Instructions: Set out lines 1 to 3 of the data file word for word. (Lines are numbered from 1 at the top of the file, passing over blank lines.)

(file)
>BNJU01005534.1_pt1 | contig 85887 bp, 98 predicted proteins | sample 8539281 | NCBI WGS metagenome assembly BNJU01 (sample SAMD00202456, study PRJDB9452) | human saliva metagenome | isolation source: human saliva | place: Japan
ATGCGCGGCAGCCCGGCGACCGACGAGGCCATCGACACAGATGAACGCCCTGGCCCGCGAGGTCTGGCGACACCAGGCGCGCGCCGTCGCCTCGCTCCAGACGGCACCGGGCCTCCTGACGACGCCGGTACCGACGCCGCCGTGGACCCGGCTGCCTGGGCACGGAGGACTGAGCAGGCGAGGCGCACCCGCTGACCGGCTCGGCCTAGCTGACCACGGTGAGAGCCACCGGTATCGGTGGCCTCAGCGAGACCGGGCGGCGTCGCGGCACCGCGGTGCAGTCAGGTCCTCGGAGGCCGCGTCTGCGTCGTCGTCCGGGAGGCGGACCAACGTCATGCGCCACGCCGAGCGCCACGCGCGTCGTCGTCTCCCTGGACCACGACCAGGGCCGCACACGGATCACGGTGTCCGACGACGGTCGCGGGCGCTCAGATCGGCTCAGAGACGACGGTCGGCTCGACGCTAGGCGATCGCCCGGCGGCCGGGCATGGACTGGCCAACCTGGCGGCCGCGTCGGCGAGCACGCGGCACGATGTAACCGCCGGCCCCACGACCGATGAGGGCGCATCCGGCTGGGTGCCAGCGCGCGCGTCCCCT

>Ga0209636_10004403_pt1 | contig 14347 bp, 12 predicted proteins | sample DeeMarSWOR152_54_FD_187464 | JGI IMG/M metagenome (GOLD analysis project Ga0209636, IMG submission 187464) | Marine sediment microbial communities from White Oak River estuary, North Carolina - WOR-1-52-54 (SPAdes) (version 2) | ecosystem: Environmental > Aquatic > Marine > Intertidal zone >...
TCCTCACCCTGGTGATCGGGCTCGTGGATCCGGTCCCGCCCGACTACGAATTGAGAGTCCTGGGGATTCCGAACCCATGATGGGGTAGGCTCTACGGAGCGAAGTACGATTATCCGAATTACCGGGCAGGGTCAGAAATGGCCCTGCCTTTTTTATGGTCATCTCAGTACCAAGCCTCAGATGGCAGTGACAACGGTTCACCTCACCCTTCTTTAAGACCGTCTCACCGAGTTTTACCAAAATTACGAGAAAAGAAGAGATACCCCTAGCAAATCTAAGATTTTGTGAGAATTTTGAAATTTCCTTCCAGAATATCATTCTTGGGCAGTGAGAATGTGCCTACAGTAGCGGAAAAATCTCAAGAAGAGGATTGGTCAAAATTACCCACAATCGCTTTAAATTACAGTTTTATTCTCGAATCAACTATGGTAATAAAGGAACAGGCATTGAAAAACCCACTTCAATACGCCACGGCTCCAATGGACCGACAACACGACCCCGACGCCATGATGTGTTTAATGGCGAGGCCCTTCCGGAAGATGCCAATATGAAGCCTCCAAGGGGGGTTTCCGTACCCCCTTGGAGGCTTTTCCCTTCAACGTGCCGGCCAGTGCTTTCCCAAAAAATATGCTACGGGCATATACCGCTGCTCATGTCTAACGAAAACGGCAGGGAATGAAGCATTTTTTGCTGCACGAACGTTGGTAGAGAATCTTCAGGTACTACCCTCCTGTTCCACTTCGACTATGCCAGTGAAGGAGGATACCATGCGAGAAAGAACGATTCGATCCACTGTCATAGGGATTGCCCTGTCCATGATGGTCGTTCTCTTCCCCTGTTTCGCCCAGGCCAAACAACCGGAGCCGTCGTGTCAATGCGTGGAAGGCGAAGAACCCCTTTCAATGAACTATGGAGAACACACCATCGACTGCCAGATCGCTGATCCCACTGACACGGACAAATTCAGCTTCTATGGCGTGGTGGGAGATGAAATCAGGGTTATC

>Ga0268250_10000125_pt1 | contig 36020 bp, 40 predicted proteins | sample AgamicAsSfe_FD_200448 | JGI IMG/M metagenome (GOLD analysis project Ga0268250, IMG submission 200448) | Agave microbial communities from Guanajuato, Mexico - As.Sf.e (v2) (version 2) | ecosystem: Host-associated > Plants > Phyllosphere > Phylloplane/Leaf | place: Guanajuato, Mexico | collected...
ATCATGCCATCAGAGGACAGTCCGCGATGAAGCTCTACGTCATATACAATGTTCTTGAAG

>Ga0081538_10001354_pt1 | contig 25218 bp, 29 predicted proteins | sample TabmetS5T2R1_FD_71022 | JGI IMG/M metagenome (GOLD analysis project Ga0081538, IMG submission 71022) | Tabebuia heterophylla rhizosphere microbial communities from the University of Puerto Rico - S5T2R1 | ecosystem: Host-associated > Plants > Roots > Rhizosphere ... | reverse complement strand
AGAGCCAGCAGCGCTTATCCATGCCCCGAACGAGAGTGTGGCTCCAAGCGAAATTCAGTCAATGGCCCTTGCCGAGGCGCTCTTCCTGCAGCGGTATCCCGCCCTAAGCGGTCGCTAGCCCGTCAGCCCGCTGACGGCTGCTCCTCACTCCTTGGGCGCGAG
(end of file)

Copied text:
>BNJU01005534.1_pt1 | contig 85887 bp, 98 predicted proteins | sample 8539281 | NCBI WGS metagenome assembly BNJU01 (sample SAMD00202456, study PRJDB9452) | human saliva metagenome | isolation source: human saliva | place: Japan
ATGCGCGGCAGCCCGGCGACCGACGAGGCCATCGACACAGATGAACGCCCTGGCCCGCGAGGTCTGGCGACACCAGGCGCGCGCCGTCGCCTCGCTCCAGACGGCACCGGGCCTCCTGACGACGCCGGTACCGACGCCGCCGTGGACCCGGCTGCCTGGGCACGGAGGACTGAGCAGGCGAGGCGCACCCGCTGACCGGCTCGGCCTAGCTGACCACGGTGAGAGCCACCGGTATCGGTGGCCTCAGCGAGACCGGGCGGCGTCGCGGCACCGCGGTGCAGTCAGGTCCTCGGAGGCCGCGTCTGCGTCGTCGTCCGGGAGGCGGACCAACGTCATGCGCCACGCCGAGCGCCACGCGCGTCGTCGTCTCCCTGGACCACGACCAGGGCCGCACACGGATCACGGTGTCCGACGACGGTCGCGGGCGCTCAGATCGGCTCAGAGACGACGGTCGGCTCGACGCTAGGCGATCGCCCGGCGGCCGGGCATGGACTGGCCAACCTGGCGGCCGCGTCGGCGAGCACGCGGCACGATGTAACCGCCGGCCCCACGACCGATGAGGGCGCATCCGGCTGGGTGCCAGCGCGCGCGTCCCCT

>Ga0209636_10004403_pt1 | contig 14347 bp, 12 predicted proteins | sample DeeMarSWOR152_54_FD_187464 | JGI IMG/M metagenome (GOLD analysis project Ga0209636, IMG submission 187464) | Marine sediment microbial communities from White Oak River estuary, North Carolina - WOR-1-52-54 (SPAdes) (version 2) | ecosystem: Environmental > Aquatic > Marine > Intertidal zone >...